December 2019 – Holidays

RCHS Facebook Posts from December 2019 – Holiday Fun & Traditions

Explore history with these snippets from past Facebook posts from the RCHS page.
https://www.facebook.com/RamseyCountyHistoricalSociety/

Posts, event announcements, etc. have been edited for clarity and relevance.

Despite, or maybe because of, our long cold winters, Minnesota residents have always embraced winter and the joys that the season brings. We’ve always celebrated the holidays, creating new ways to make merry while honoring the traditions that traveled with us from other countries. This month, we’ll look at a few of the ways that folks in Ramsey County embraced, adapted to, and defied winter, celebrating the holidays from November through February.

Featured image: Holiday decorations at the intersection of Seventh and Robert Streets in downtown St. Paul.

Winter has always inspired creative ways of staying warm. Alice Olson, a teacher for over fifty years in Ramsey County, began her career in 1914 in a rural one-room schoolhouse on Hudson Road near Tanners Lake. She was nineteen years old, and her pupils ranged in age from five to fourteen. The school was heated by a wood burning stove, and one way that students kept toasty was to bring old whiskey bottles full of hot coffee to school, which were opened with a hilarity-inducing POP at morning recess! Learn more about Alice and her teaching career @ http://bit.ly/338vJn5.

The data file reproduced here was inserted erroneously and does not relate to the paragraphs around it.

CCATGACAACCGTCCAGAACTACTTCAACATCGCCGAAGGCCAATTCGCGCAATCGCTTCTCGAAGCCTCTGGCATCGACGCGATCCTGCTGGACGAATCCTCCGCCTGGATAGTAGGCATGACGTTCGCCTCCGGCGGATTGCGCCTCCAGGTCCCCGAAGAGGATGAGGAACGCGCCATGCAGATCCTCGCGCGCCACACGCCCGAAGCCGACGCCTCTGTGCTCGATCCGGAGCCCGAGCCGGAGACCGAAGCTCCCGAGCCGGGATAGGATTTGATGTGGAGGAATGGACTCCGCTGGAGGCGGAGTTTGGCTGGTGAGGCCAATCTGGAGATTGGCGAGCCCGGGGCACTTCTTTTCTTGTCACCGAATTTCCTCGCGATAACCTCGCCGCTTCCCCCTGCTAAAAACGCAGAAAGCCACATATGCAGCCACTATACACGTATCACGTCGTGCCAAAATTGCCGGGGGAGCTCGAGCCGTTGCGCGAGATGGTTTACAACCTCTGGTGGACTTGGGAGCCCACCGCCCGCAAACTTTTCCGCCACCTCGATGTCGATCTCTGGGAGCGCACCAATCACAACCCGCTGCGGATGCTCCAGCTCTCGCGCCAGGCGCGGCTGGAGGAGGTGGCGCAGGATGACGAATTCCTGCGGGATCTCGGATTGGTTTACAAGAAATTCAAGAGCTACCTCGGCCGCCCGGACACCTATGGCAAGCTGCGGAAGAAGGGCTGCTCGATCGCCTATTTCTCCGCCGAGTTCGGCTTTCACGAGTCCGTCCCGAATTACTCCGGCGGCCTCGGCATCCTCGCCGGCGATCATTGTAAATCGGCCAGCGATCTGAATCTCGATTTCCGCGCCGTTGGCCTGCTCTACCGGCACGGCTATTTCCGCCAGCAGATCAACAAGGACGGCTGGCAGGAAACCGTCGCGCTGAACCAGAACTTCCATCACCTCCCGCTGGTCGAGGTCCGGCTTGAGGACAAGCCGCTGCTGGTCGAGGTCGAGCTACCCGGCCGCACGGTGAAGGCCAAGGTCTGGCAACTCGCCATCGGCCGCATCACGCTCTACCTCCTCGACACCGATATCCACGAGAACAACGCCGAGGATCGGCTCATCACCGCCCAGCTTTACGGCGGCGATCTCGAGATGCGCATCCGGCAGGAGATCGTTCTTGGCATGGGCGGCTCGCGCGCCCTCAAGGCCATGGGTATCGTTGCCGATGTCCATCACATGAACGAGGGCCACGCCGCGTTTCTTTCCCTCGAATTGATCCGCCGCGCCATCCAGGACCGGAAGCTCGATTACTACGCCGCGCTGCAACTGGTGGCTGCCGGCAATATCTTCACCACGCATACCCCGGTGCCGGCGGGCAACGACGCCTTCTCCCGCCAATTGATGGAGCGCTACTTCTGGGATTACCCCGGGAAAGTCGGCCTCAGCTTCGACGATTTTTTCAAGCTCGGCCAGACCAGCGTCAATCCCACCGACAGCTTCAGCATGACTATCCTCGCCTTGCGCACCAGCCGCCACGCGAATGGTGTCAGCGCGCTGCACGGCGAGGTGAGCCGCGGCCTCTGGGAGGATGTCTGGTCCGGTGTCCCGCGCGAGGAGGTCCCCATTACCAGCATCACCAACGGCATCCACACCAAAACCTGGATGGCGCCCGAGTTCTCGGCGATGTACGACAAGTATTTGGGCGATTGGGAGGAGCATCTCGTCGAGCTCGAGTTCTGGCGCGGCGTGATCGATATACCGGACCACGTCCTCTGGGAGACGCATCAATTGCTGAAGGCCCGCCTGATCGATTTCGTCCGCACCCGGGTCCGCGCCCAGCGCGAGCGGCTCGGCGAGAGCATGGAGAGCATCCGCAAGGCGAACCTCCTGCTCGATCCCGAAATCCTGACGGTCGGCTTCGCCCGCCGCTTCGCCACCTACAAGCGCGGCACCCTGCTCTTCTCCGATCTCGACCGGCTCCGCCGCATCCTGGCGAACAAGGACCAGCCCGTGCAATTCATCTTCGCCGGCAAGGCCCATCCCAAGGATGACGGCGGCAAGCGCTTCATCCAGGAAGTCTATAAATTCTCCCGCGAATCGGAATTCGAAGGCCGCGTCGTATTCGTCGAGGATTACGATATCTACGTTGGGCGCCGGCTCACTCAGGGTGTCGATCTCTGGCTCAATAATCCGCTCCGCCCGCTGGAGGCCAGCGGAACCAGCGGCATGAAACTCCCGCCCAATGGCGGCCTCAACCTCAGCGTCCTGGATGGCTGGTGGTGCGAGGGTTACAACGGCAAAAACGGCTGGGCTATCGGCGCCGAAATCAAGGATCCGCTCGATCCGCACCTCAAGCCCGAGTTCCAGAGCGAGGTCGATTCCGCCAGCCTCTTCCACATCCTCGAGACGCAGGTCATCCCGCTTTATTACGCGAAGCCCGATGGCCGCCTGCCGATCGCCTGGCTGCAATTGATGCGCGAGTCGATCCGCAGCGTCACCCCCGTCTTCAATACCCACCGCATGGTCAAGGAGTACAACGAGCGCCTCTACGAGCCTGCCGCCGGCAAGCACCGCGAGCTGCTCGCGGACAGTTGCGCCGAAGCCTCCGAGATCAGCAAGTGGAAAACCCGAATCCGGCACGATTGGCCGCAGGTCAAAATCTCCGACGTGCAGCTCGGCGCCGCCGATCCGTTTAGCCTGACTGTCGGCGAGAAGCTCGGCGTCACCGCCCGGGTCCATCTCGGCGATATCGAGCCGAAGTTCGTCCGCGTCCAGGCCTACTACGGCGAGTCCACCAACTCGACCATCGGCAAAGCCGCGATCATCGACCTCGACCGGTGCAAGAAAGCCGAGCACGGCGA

Image: Schoolhouse, known as the “Two by Four” or “Cracker Box”; Alice Olson with her class, third from left, back row; Alice Olson stands behind her class.

Musical chimney sweeps didn’t only exist in the world of Mary Poppins. Before their profession expired with the advent of oil and natural gas heating in the 1930s, chimney sweeps had to be employed to remove the flammable creosote buildup that resulted from burning wood and coal. Slunky Norton was a well-known chimney sweep in St. Paul, and with the help of Louis W. Hill, the head of the Great Northern Railway, Norton formed an anarchic band of Christmas buglers that rode a hook and ladder truck around town, burst into homes, delighted children, accepted festive beverages and apparently scared canaries to death.